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Distressed Student Decision Tree

Signs of distress may include: excessive absences, plummeting academic performance, self-isolation, notable change in hygiene, significant rapid weight loss, poor behavioral control, interpersonal dependency, signs of substance abuse, allusion/expression of emotional distress.

Do I have a relationship with the student?

YES NO
Speak directly with the student
  1. Tell the student what you’ve noticed about their behavior that has caused your concern.
  2. Ask open-ended questions and listen to the student’s complete responses.
  3. Express warmth and openness. Avoid appearing alarmed.
  4. Reflect back what the student has said, to communicate that you have heard the student accurately.
Consult a campus resource:
Counseling Center (x2038)
Safety & Security (x2560)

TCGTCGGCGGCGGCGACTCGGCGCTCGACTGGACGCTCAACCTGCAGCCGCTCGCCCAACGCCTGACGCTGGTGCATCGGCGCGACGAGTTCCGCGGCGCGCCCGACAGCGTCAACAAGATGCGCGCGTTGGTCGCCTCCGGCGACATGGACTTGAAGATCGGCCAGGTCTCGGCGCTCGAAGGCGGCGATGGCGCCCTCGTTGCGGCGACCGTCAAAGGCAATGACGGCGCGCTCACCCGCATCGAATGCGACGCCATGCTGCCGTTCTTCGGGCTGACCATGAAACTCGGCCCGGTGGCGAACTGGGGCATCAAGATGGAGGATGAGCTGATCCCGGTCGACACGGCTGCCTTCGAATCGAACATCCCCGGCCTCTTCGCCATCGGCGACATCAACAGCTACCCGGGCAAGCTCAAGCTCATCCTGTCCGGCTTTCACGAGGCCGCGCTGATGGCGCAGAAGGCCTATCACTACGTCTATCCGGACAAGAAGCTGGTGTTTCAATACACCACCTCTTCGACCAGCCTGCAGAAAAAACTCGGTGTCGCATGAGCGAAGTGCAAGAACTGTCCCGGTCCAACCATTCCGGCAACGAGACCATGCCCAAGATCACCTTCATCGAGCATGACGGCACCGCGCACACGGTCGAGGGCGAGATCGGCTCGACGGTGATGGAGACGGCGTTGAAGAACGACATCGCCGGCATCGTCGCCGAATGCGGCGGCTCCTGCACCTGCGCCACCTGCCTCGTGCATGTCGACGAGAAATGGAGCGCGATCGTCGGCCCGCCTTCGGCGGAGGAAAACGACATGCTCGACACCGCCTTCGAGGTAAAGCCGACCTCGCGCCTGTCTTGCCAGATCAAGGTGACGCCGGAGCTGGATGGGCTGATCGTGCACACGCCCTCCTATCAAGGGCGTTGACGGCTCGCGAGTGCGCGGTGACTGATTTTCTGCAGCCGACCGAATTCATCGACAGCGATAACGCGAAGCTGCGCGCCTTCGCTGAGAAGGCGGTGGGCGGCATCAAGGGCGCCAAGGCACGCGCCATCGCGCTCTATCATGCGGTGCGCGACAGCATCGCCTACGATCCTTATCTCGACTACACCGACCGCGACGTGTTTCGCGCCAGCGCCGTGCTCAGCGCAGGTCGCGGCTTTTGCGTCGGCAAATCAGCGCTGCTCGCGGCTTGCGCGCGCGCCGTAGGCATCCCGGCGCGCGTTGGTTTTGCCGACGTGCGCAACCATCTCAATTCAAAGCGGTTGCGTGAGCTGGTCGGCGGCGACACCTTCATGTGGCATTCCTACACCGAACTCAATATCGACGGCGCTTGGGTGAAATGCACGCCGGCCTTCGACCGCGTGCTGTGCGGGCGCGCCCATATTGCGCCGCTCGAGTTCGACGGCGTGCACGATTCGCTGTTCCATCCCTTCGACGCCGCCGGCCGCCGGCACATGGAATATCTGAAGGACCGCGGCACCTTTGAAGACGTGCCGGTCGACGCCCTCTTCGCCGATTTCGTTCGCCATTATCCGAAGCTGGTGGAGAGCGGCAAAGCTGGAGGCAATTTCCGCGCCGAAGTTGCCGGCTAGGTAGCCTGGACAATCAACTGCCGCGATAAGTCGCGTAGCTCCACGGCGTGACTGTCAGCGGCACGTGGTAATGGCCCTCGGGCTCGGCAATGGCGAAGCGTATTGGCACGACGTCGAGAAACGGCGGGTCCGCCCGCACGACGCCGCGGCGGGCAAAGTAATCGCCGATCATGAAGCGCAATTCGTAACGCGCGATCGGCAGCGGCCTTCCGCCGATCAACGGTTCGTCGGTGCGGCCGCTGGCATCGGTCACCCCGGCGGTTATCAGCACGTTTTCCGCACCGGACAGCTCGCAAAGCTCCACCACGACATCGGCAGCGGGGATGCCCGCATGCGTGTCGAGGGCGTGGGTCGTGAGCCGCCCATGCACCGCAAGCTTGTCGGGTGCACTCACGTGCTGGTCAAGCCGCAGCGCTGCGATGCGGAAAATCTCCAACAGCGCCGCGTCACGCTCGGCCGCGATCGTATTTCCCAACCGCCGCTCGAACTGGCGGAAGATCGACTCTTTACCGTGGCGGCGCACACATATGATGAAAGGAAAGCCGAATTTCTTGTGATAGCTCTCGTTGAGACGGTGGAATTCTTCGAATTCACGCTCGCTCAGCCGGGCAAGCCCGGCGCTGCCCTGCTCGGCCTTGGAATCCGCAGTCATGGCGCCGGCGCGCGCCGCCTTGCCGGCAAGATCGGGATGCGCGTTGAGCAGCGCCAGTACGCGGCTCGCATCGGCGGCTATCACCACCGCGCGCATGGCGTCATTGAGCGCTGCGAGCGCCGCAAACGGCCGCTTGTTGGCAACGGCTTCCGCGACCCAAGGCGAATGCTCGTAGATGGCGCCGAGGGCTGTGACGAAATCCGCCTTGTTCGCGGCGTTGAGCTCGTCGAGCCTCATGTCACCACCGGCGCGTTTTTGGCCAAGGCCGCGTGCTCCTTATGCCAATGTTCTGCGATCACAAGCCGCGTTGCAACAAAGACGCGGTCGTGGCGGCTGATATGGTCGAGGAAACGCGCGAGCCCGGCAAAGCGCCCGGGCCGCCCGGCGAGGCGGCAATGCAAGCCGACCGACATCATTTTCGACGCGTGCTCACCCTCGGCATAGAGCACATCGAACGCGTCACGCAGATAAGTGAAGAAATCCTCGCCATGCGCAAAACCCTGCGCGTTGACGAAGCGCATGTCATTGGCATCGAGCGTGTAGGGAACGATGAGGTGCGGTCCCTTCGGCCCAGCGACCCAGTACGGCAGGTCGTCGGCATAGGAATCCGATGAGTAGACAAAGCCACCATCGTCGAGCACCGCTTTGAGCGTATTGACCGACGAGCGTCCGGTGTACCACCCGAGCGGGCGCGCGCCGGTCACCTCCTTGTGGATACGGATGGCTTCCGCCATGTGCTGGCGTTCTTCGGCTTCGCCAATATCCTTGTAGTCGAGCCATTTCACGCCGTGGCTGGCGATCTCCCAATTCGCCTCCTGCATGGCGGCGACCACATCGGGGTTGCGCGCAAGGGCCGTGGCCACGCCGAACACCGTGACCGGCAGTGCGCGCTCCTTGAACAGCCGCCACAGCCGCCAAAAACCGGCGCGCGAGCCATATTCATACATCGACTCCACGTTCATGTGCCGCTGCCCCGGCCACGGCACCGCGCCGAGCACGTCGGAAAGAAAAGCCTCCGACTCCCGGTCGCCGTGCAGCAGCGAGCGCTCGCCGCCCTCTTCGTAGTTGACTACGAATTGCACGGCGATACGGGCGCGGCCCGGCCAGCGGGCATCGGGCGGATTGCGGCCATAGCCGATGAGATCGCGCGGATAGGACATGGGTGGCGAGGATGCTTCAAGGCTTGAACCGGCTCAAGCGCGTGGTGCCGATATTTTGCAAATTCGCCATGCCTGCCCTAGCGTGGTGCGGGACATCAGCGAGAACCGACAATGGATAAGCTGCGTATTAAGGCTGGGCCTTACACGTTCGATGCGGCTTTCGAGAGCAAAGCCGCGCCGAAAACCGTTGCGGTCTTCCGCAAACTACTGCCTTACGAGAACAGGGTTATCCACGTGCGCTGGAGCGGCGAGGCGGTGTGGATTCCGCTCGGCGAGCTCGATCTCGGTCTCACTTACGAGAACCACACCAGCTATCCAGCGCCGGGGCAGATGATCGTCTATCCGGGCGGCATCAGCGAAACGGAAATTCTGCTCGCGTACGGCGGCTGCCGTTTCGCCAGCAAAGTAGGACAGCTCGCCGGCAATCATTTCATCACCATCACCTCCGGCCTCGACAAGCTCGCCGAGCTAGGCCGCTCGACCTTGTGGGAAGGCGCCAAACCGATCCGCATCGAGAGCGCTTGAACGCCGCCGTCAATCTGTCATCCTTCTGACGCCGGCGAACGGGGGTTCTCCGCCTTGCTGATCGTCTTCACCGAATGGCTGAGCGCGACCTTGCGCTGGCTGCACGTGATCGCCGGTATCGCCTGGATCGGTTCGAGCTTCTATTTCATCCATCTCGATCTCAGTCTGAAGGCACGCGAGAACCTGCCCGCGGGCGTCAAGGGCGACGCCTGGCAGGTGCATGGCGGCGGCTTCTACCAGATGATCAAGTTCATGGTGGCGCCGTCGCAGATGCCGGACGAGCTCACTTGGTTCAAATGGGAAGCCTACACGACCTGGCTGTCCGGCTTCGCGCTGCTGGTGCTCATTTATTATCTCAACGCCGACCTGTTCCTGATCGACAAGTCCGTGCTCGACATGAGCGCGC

Health Services (x2548)
Residential Life (x2336)
Student Success (x2270)
Off-Campus & Commuter Services (x2243)
Vice Provost & Assistant Vice Provost for Student Life (x2757)

Assess: Is this is an emergency?

  1. Has the student expressed a wish to end his/her life?
  2. Is the student behaving in a threatening or violent manner?
  3. Does the student seem highly agitated or out of touch with reality?
  4. Does anything else about the situation seem threatening or dangerous?
(YES to ANY of these = EMERGENCY)

YES NO
Bring the student to the Counseling Center (2nd floor Spellman)
or
Call Safety & Security (x2560)
Though not emergent, is it nonetheless urgent?
  1. Despair
  2. Panic
  3. Disclosure of recent assault, loss or trauma
(YES to ANY of these = URGENT)
YES NO
Bring the student to the Counseling Center (2nd floor Spellman)
or
Call Safety & Security (x2560)
Things to say to the student:
  1. Asking for help is a sign of strength.
  2. Who can you talk to about this?
  3. What would help keep you calm and comfortable?
  4. How about we call the Counseling Center together?